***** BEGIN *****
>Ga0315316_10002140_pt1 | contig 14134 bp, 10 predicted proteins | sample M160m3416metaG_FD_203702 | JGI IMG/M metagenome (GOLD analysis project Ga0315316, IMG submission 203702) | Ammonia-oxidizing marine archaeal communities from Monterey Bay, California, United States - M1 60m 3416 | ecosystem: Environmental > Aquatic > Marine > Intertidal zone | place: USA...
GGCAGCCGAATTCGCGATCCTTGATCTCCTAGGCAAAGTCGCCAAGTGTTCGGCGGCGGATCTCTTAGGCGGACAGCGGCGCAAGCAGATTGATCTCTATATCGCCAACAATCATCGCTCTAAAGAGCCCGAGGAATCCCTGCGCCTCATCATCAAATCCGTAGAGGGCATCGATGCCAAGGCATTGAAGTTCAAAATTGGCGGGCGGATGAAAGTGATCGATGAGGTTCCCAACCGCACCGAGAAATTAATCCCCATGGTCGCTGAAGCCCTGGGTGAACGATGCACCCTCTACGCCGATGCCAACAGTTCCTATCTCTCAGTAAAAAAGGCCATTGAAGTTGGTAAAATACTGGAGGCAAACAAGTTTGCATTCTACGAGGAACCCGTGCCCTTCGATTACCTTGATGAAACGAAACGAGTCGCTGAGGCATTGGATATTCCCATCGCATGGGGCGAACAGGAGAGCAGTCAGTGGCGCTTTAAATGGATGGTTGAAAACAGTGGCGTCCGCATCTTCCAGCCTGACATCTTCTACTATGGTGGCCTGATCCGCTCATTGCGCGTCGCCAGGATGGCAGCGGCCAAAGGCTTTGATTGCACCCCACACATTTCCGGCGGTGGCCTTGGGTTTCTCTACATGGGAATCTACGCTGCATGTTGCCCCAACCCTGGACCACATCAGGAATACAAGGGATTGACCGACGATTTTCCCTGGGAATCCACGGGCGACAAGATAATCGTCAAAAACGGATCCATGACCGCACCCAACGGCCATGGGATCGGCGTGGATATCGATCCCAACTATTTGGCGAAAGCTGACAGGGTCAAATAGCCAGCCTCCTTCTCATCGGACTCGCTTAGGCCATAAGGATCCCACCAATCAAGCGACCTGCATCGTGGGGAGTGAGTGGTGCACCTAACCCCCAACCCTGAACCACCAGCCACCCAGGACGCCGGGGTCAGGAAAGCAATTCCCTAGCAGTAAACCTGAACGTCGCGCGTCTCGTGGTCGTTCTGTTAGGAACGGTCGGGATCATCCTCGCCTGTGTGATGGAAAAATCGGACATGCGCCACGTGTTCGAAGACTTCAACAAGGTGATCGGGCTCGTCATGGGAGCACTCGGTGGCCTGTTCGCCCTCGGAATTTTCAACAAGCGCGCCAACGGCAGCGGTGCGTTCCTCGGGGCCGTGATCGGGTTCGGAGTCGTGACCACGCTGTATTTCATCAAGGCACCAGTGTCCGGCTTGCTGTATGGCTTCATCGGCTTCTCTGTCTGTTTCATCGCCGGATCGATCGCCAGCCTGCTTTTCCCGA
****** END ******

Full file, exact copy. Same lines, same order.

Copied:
>Ga0315316_10002140_pt1 | contig 14134 bp, 10 predicted proteins | sample M160m3416metaG_FD_203702 | JGI IMG/M metagenome (GOLD analysis project Ga0315316, IMG submission 203702) | Ammonia-oxidizing marine archaeal communities from Monterey Bay, California, United States - M1 60m 3416 | ecosystem: Environmental > Aquatic > Marine > Intertidal zone | place: USA...
GGCAGCCGAATTCGCGATCCTTGATCTCCTAGGCAAAGTCGCCAAGTGTTCGGCGGCGGATCTCTTAGGCGGACAGCGGCGCAAGCAGATTGATCTCTATATCGCCAACAATCATCGCTCTAAAGAGCCCGAGGAATCCCTGCGCCTCATCATCAAATCCGTAGAGGGCATCGATGCCAAGGCATTGAAGTTCAAAATTGGCGGGCGGATGAAAGTGATCGATGAGGTTCCCAACCGCACCGAGAAATTAATCCCCATGGTCGCTGAAGCCCTGGGTGAACGATGCACCCTCTACGCCGATGCCAACAGTTCCTATCTCTCAGTAAAAAAGGCCATTGAAGTTGGTAAAATACTGGAGGCAAACAAGTTTGCATTCTACGAGGAACCCGTGCCCTTCGATTACCTTGATGAAACGAAACGAGTCGCTGAGGCATTGGATATTCCCATCGCATGGGGCGAACAGGAGAGCAGTCAGTGGCGCTTTAAATGGATGGTTGAAAACAGTGGCGTCCGCATCTTCCAGCCTGACATCTTCTACTATGGTGGCCTGATCCGCTCATTGCGCGTCGCCAGGATGGCAGCGGCCAAAGGCTTTGATTGCACCCCACACATTTCCGGCGGTGGCCTTGGGTTTCTCTACATGGGAATCTACGCTGCATGTTGCCCCAACCCTGGACCACATCAGGAATACAAGGGATTGACCGACGATTTTCCCTGGGAATCCACGGGCGACAAGATAATCGTCAAAAACGGATCCATGACCGCACCCAACGGCCATGGGATCGGCGTGGATATCGATCCCAACTATTTGGCGAAAGCTGACAGGGTCAAATAGCCAGCCTCCTTCTCATCGGACTCGCTTAGGCCATAAGGATCCCACCAATCAAGCGACCTGCATCGTGGGGAGTGAGTGGTGCACCTAACCCCCAACCCTGAACCACCAGCCACCCAGGACGCCGGGGTCAGGAAAGCAATTCCCTAGCAGTAAACCTGAACGTCGCGCGTCTCGTGGTCGTTCTGTTAGGAACGGTCGGGATCATCCTCGCCTGTGTGATGGAAAAATCGGACATGCGCCACGTGTTCGAAGACTTCAACAAGGTGATCGGGCTCGTCATGGGAGCACTCGGTGGCCTGTTCGCCCTCGGAATTTTCAACAAGCGCGCCAACGGCAGCGGTGCGTTCCTCGGGGCCGTGATCGGGTTCGGAGTCGTGACCACGCTGTATTTCATCAAGGCACCAGTGTCCGGCTTGCTGTATGGCTTCATCGGCTTCTCTGTCTGTTTCATCGCCGGATCGATCGCCAGCCTGCTTTTCCCGA